Plagiarism is perhaps one of the most disheartening things that we as teachers encounter. Most of us, I presume, enjoy our subjects and do our best to bring material to life for our students. Whether we’re running paper workshops or chemistry labs, we work hard to teach important skills: critical thinking, problem solving, close reading, effective argumentation. A student who plagiarizes rejects the opportunity to learn and hopes to pass the class through dishonesty. Why does this happen? And how can we prevent it?

Reasons for plagiarizing generally fall into two categories: accidental and deliberate plagiarism. Some students plagiarize because they genuinely don’t know any better, while others make the choice to cheat, usually to save time and effort or to boost their grades. Read on to learn more about why students plagiarize and how to prevent plagiarism in your classroom.

Accidental plagiarism

Improper research and note-taking methods

Stolen ideas and words often slip in at the note-taking stage. Students might take notes on dozens of books and articles as they research their papers but then forget where they found particular ideas. Maybe they copy down quotations without using quotation marks or use sloppy paraphrases that stay too close to the original phrasing.

Misconceptions about what constitutes plagiarism

Some students might think that they only need citations for direct quotations, not realizing that they also need citations for information that they summarize or paraphrase. Many students, especially if they’re still early in their academic careers, simply may not realize that it’s possible to plagiarize ideas in addition to precise language.

Deliberate plagiarism

Poor time management or an overly demanding schedule

Students sometimes turn to plagiarism out of desperation: The deadline is looming, and the student begins to despair of finishing in time using honest means. It becomes more and more tempting to take shortcuts like copying and pasting chunks of text or even purchasing an entire paper online.

No interest in the subject

No matter how engaging you make your course material, there may still be students whose interests and priorities lie elsewhere. If students are unenthused about a particular subject, they’re less inclined to expend any effort on it and more likely to plagiarize.

Desire to maintain high grades

There’s no doubt that high-pressure academic environments at times tempt ambitious students (and even professors) to cheat. Students might be afraid of disappointing their families, feel competitive with their peers, or want a better shot at a dream summer internship. They might not have the confidence in their own ability to perform well and think that their only chance at an A is to lift ideas from a distinguished scholarly source.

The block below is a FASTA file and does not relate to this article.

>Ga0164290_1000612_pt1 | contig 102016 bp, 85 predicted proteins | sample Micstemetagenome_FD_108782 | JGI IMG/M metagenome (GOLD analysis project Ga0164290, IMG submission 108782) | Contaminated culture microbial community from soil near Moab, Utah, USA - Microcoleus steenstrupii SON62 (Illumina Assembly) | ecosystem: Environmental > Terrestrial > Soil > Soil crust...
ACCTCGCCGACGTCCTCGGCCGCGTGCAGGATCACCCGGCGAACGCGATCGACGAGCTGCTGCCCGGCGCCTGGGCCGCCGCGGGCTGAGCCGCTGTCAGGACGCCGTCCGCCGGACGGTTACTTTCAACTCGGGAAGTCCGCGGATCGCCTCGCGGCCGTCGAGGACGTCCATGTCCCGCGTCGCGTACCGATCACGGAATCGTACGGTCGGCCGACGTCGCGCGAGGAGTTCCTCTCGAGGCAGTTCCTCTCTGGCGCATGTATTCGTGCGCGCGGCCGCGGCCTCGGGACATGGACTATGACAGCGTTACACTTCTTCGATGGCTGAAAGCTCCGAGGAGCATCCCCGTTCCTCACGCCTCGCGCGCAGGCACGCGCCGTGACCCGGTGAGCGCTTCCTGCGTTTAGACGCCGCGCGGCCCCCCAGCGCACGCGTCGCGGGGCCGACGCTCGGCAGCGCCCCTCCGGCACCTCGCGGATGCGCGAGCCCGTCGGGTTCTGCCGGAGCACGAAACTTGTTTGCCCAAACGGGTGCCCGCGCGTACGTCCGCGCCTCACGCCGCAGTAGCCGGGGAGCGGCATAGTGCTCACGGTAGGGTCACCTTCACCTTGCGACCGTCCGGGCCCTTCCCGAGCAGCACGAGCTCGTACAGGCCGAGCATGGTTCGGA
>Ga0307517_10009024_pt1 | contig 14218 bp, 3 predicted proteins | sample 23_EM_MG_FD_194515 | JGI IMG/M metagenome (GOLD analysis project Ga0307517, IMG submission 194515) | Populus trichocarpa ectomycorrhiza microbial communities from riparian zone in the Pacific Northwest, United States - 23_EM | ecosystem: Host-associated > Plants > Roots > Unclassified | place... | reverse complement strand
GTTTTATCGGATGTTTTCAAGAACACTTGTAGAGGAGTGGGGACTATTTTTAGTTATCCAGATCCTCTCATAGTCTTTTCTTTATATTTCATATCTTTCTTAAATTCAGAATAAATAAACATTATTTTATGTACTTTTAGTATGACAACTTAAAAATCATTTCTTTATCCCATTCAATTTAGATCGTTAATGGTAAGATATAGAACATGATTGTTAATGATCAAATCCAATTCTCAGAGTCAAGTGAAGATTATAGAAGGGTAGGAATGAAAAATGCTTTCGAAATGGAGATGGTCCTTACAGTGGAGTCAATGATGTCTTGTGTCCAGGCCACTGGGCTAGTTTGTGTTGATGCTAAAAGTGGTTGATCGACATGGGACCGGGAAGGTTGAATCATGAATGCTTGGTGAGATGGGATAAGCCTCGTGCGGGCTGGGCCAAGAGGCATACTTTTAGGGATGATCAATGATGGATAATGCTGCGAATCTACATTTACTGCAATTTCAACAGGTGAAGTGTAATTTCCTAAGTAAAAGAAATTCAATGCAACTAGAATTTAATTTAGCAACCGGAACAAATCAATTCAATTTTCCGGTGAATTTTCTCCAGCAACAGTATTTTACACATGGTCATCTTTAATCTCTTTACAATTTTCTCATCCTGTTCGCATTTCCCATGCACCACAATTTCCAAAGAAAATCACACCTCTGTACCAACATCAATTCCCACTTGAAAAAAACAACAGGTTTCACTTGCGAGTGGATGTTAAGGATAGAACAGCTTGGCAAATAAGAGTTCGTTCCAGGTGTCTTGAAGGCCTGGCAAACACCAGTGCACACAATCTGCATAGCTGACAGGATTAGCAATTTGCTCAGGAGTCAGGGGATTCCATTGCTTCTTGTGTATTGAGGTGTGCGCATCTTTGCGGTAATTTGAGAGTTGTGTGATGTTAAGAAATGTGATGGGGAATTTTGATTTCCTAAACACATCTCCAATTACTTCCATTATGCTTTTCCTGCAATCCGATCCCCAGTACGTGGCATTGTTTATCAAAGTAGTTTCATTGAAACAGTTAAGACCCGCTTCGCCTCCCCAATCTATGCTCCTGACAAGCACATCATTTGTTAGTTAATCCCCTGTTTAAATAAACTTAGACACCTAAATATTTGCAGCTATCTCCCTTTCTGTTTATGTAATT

Belief that they will not get caught

Students understand that teachers often have numerous papers to read, and they may assume that a few instances of copied text or missing citations will go unnoticed in the sheer volume of paperwork. Moreover, they may not be aware if their teachers plan to use anti-plagiarism software, or they might (mistakenly) think that they can evade such software by changing a few words around.

Thrill of breaking the rules

This one is perhaps less common than the other reasons on this list, but on rare occasions, you might encounter a student who sees rules as artificial constraints meant to be broken.

Tips for reducing plagiarism

Student motivations for plagiarizing are incredibly varied. Luckily, there are some measures you can take in your classroom to prevent most (if not all) of your students from succumbing to temptation or accidentally plagiarizing out of ignorance.  

  • Provide instruction on proper research methods: Encourage students to indicate their sources clearly in their notes and to use quotation marks for any sentences copied verbatim. Emphasize the importance of developing conscientious note-taking habits. This practice will help them avoid mixing up their own thoughts with someone else’s.
  • In a similar vein, provide instruction on proper citation methods. Explain how and when to cite. Again, remove the excuse of ignorance.
  • Stress the importance of academic honesty in your classroom. This might come in the form of an academic honesty statement on your syllabus or a reference to the university Honor Code.
  • If you sense that your students struggle with time management, set aside a few minutes of class to teach them some skills. Try assigning scaffolded projects; for example, instead of requiring one big final paper, have your students turn in a first draft earlier in the semester and the final draft a few weeks later. Breaking large assignments down into components shows students how to tackle bigger projects and ensures that they begin work well in advance.
  • Point students to resources such as campus writing centers or university tutoring programs to help them develop their skills and confidence. Teach them that they do not need to cheat to do well. If your institution doesn’t have a writing center, you can still direct students to the resources made available online by other university writing centers.
  • Realize that no matter what you do, some students may still choose to plagiarize. Using a sophisticated plagiarism checker will make it much easier to catch students who do. A plagiarism checker can also serve as a deterrent if you note upfront that you will be using one.

In general, truly accidental plagiarism can be eradicated through proper instruction in proper research and citation skills. Tackling deliberate plagiarism is trickier. Nevertheless, the techniques outlined above will reduce its frequency and enable you to catch it when it occurs.